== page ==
A poll conducted online by Harris between 12/19 and 12/21 of last year surveyed 2,160 adults in the U.S. to find out which social media platforms are the most loved, and most hated.
Note: The poll was weighted to represent the whole of the population.
The red in the following graph, published originally on Recode, represents the sites that people found generally unfavorable: The “Kill it and hope it dies” section. Twitter ranked the highest of these, with 46%, which isn’t surprising given that they have struggled with harassment and abuse of users, and incendiary language from one particularly prominent user, @realDonaldTrump.
Wait, Forbes made a much prettier graphic using the original graph; more colorful and interactive. Let’s look at that one instead:
What is perhaps more telling than the platforms that users wish would disappear are those that they want to support: While 32% want to “kill” Facebook, a whopping 64% want the platform to stick around. Facebook also had the lowest “Not familiar” percentage.
Facebook has some 2 billion active users, which is just under a third of the entire world population, and dwarfs Twitter’s 330 million. Favorable ratings are often hard to come by from fickle internet-users, and so is usage in general, so Facebook is clearly doing something right simply by getting people on board.
Social media is life
With as many people using these platforms as there are, it’s also safe to say that the user experience will certainly be influenced by what’s going on in personal lives’ outside of the glowing screens and social media fishbowl.
A user who is sending goofy pictures over Snapchat will have a much easier time enjoying that platform given it’s more innocent strategy; there isn’t much room for argument or strife while sending pics of yourself with dog ears (though, that isn’t to say it hasn’t happened).
That is to say, the average person is much easier to please on Snapchat than the lonely bachelor/bachelorette who hasn’t yet found love on Tinder, or, worse, has faced harassment or aggressive, inappropriate advances.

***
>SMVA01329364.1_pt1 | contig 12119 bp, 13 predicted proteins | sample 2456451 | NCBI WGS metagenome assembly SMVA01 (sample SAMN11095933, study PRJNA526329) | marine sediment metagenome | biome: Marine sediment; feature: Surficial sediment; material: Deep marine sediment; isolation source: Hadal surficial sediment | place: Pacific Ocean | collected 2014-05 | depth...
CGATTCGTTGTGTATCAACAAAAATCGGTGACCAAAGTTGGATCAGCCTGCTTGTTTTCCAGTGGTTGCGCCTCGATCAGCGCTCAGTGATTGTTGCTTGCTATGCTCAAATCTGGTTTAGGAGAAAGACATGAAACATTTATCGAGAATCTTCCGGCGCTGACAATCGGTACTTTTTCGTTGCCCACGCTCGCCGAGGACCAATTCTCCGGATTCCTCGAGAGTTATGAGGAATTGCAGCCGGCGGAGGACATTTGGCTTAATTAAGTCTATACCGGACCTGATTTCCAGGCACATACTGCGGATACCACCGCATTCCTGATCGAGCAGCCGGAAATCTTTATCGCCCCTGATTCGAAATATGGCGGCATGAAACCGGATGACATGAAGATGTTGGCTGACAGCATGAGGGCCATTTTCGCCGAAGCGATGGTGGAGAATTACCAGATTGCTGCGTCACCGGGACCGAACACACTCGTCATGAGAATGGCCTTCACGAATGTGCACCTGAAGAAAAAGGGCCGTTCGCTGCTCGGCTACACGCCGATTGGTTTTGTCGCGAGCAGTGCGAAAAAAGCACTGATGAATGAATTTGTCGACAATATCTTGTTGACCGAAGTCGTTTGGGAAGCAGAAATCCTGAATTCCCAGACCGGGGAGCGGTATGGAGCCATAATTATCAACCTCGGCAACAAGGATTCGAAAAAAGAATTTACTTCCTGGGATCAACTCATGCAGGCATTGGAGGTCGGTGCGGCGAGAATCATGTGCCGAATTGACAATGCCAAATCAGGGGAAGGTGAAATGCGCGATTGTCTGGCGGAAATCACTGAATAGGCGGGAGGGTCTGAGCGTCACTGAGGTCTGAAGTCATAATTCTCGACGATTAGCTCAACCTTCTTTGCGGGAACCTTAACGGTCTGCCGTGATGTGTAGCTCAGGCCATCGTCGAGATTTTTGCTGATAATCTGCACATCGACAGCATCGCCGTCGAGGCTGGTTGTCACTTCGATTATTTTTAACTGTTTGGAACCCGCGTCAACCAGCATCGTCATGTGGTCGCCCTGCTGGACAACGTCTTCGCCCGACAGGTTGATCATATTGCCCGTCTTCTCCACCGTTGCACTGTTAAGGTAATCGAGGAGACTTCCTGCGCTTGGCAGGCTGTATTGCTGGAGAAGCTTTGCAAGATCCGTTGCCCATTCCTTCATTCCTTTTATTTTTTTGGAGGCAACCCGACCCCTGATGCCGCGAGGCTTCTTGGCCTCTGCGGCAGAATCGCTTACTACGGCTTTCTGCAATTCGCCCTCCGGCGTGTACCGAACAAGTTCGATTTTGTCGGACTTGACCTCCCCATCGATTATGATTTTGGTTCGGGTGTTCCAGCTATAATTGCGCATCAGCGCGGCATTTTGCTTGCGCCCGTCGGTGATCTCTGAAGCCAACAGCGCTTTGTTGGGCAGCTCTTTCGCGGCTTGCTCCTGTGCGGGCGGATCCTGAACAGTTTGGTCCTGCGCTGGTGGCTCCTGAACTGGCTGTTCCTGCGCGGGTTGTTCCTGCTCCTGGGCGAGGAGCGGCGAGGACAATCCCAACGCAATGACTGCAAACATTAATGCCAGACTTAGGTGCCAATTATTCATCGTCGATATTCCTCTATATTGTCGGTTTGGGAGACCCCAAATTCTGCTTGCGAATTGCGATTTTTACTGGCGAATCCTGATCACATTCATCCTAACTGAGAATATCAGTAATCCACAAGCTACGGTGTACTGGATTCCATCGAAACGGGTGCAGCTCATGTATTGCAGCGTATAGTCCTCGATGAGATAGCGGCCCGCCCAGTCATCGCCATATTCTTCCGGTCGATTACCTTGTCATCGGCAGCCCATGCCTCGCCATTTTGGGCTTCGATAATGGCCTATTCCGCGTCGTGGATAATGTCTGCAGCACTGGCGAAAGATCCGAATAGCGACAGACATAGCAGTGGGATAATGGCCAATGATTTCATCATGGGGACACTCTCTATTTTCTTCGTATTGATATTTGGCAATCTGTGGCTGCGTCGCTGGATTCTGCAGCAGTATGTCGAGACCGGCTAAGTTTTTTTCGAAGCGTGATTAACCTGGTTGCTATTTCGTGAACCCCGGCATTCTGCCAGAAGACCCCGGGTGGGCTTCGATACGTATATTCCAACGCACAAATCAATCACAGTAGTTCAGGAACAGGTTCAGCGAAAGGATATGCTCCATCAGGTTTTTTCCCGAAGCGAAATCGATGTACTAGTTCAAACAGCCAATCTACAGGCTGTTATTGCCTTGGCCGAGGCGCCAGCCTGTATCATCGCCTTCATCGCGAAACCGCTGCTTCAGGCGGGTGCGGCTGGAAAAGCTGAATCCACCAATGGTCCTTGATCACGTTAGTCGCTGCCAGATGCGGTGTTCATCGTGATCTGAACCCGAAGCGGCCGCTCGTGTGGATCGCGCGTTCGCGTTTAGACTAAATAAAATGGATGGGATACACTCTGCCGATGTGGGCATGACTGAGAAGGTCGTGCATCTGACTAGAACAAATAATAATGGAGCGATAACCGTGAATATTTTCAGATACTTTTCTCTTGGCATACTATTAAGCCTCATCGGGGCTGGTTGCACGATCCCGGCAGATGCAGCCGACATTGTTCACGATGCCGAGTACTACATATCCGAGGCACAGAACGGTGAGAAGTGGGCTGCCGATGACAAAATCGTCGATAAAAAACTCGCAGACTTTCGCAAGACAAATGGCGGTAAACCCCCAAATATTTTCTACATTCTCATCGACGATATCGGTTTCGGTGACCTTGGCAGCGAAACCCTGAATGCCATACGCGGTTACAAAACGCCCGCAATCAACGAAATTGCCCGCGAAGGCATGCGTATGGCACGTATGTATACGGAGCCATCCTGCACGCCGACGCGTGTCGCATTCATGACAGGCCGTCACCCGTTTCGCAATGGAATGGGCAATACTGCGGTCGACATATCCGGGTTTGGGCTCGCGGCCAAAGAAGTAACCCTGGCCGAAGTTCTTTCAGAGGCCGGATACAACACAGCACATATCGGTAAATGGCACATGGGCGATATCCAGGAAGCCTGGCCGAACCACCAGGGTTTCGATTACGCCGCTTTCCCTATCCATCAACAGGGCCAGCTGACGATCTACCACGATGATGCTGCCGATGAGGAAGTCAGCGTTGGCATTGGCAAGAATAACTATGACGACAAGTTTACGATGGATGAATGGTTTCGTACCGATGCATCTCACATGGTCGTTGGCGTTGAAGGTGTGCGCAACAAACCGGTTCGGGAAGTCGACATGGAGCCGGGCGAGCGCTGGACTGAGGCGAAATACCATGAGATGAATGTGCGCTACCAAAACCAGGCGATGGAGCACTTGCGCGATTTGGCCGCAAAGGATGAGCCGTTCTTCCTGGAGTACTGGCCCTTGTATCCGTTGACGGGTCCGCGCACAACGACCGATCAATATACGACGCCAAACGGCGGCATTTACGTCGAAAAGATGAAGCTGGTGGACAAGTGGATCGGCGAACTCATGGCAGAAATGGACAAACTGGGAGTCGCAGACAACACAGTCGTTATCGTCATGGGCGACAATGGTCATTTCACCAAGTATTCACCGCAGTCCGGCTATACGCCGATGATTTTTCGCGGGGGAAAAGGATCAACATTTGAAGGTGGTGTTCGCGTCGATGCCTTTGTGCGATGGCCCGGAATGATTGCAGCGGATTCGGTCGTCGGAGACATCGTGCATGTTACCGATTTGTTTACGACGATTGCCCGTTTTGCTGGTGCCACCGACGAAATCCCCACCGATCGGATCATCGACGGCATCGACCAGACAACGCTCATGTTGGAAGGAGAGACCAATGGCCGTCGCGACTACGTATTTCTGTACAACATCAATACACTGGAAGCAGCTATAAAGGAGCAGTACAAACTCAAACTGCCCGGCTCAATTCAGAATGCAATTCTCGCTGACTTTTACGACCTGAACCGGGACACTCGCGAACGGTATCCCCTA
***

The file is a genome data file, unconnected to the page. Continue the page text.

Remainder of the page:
Facebook’s success lies perhaps in their ability to please the worker who gets all of their news from the site, the grandmother living in Utah who uses it to keep in touch with grandchildren in Maine, the friend who wants to plan a party, etc. all at once.
The more grand the ambition, the greater the potential for success? And for failure?
At least more good/bad experiences to offset negative/positive ratings. The function itself then lies at the root of these reactions, sort of a Marshall McLuhan-esque, “The (social) media is the message.”
High numbers of users will of course, by simple percentage points, make a platform’s likability more volatile, hence the Facebook spread, for example. But it is ultimately what they do for people, and how people use them, that will dictate how often they come back.
A streaming music site like Pandora, which, as long as they keep playing (algorithm-based) songs their users like, will continue to enjoy favorable ratings (62%).
Conversely, Spotify, which offers a similar service, saw a much lower “keep” rate, which might have something to do with the fact that they offer a fairly limited (poor) user experience unless you pay.
And the platforms users simply haven’t discovered; more niche-based platforms like Slack (used solely for business), Tidal (the newest of the music-streaming sites) and Bumble (alternative to Tinder) saw both a smaller “kill” rate, and much smaller “keep” rate: For these we’ll just have to wait and see.
It does indicate how disliked (the much larger) Tinder is, as a converse to Bumble, as their 43% “kill” rate is the same as the rate of people who don’t have any experience with them, and only 15% want to keep them around.